This report focuses on the 850 so-called
“general-purpose PACs” that were active in Texas in the 2004 election cycle.
During this same period, however, dozens of so-called “specific purpose
PACs” also reported political contributions and expenditures to the Texas
Ethics Commission. Most of these “S-PACs” formed for the exclusive support
of a specific candidate, as in the case of “Texans for Rick Perry.” Yet
16 S-PACs operated in 2004 for other purposes, most often to weigh in on
a proposed state constitutional amendment. These 16 PACs spent almost $20
million during the 2004 cycle. Proposition 12, the constitutional amendment
allowing lawmakers to cap damages on medical and other lawsuits, accounted
for most of this money. Trial lawyer money led the opposition to Prop.
12, which got its strongest support from medical interests. The measure
passed in September 2003 with 51 percent of the vote.
Prop. 12 S-PACs
|Prop 12 PAC
|Yes On 12
|Save Texas Courts
|Texans for Patients' Rights
|Physicians Caring for Texas
|Keep Your Rights
|Texans Against Prop. 12
|Nueces Co. Medical Society
|Gregg Co. Citizens for Prop. 12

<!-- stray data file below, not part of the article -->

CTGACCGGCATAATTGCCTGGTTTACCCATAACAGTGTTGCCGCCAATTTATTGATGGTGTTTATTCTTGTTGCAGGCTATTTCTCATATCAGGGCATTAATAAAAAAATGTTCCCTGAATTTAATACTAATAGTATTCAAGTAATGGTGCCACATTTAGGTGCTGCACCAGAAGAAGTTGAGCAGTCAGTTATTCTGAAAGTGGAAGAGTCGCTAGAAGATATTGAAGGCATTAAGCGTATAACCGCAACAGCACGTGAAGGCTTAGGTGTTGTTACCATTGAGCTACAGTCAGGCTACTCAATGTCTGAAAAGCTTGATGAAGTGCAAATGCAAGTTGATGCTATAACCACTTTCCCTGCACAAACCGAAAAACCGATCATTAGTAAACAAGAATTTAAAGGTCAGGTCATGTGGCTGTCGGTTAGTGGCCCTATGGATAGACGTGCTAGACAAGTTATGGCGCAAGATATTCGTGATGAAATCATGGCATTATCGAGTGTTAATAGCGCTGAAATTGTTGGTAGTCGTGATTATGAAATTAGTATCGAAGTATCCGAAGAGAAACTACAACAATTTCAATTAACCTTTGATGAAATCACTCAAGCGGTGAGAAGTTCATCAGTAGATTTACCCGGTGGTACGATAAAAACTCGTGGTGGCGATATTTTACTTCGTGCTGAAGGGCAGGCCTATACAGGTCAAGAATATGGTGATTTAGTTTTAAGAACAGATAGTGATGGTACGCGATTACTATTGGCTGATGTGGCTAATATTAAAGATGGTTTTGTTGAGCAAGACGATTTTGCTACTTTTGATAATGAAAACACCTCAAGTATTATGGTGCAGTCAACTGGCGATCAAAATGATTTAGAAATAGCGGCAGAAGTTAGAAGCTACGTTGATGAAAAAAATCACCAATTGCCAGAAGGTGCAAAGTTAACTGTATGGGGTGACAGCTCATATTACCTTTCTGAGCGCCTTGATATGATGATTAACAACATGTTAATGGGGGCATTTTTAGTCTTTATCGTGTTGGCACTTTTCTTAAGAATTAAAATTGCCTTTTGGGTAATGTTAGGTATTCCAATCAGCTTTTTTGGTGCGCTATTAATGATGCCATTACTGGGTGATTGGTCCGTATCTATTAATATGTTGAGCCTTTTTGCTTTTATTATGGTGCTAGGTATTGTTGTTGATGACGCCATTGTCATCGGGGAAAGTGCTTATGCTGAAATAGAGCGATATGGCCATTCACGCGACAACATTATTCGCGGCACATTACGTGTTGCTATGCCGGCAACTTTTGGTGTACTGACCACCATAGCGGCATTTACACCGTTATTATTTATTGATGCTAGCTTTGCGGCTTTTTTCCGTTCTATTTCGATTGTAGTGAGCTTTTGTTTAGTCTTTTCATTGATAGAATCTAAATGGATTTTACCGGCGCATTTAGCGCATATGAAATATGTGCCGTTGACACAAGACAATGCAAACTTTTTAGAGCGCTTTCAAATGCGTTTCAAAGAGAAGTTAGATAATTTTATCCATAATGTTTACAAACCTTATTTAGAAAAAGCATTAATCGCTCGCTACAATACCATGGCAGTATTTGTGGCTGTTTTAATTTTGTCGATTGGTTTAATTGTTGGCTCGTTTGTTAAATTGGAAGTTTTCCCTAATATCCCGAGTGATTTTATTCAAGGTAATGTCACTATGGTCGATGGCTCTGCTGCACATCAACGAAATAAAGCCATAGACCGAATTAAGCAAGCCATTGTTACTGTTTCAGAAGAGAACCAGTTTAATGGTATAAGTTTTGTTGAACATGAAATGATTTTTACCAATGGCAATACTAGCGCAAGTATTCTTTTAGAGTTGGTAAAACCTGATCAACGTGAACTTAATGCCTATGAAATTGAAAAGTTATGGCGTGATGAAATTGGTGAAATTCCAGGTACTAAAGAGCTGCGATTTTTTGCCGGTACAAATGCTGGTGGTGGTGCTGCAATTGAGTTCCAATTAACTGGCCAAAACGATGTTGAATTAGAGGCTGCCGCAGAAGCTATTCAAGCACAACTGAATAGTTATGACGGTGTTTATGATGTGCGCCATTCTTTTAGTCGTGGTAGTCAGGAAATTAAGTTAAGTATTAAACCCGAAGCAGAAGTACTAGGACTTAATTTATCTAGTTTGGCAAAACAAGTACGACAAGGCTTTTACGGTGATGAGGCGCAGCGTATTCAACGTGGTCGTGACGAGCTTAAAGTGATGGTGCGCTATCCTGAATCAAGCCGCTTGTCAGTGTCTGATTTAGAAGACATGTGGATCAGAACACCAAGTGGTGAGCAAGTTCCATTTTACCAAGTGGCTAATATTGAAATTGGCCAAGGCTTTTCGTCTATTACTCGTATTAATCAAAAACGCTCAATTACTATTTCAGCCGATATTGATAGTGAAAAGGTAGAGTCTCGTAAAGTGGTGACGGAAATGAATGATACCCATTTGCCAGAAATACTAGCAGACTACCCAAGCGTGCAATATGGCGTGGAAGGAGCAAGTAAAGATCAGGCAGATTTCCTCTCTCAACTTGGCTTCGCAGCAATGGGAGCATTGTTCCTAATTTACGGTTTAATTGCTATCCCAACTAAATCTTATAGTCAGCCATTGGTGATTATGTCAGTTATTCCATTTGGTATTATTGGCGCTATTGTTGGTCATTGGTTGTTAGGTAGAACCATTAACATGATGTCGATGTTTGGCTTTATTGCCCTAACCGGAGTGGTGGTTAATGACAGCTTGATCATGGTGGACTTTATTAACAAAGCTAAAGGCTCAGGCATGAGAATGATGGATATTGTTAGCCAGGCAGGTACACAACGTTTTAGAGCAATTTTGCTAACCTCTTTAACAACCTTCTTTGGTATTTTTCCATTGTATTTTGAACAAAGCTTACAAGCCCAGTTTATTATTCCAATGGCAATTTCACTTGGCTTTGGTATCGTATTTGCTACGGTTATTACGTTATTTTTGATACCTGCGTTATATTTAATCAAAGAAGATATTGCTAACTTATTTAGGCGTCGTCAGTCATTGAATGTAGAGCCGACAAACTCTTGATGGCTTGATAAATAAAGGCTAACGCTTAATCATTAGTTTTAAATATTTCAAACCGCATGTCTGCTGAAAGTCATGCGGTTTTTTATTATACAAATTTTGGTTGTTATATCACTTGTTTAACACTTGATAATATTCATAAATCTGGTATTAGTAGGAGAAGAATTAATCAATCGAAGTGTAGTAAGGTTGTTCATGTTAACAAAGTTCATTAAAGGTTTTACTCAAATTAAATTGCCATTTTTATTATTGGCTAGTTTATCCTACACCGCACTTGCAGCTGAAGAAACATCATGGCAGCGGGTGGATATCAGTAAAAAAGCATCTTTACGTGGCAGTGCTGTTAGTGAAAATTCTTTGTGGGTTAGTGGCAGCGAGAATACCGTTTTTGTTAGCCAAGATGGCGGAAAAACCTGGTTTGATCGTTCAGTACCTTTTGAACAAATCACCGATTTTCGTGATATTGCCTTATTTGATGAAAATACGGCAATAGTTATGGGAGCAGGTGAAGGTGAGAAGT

|Committee Against Prop. 12
|TX Conference for Homeowners' Rights
|Citizens for Better Transportation
|Committee for a Secure Retirement
|Yes On 14
|Citizens Against Austin Commuter Rail
Several S-PACs formed to promote other
2003 constitutional amendments. Banks floated the Texas Conference for
Homeowners’ Rights, which helped legalize lines of credit secured by home
equity (Prop. 16). The union-backed Committee for a Secure Retirement helped
force cities to honor pension contracts with employees (Prop. 15). Bond
companies and road builders greased Yes on 14, which authorized the Texas
Transportation Commission to issue bonds to build highways.
Most of the other S-PACs promoted local
government initiatives. Zachry Construction was a top donor to two business
S-PACs promoting San Antonio infrastructure projects. People’s Nine helped
pass $214 million in local bonds in November 2003 and a year later Citizens
for Better Transportation pushed a new sales tax for area roads. Ex-Tracor
executive Jim Skaggs single handedly bankrolled Citizens Against Austin
Commuter Rail, which helped derail a 2004 Austin light rail initiative.
San Antonio attorneys underwrote Judicial Roundup, which helped Republican
District Judges Rebecca Simmons and Lori Massey fend off strong Democratic
challenges in 2004.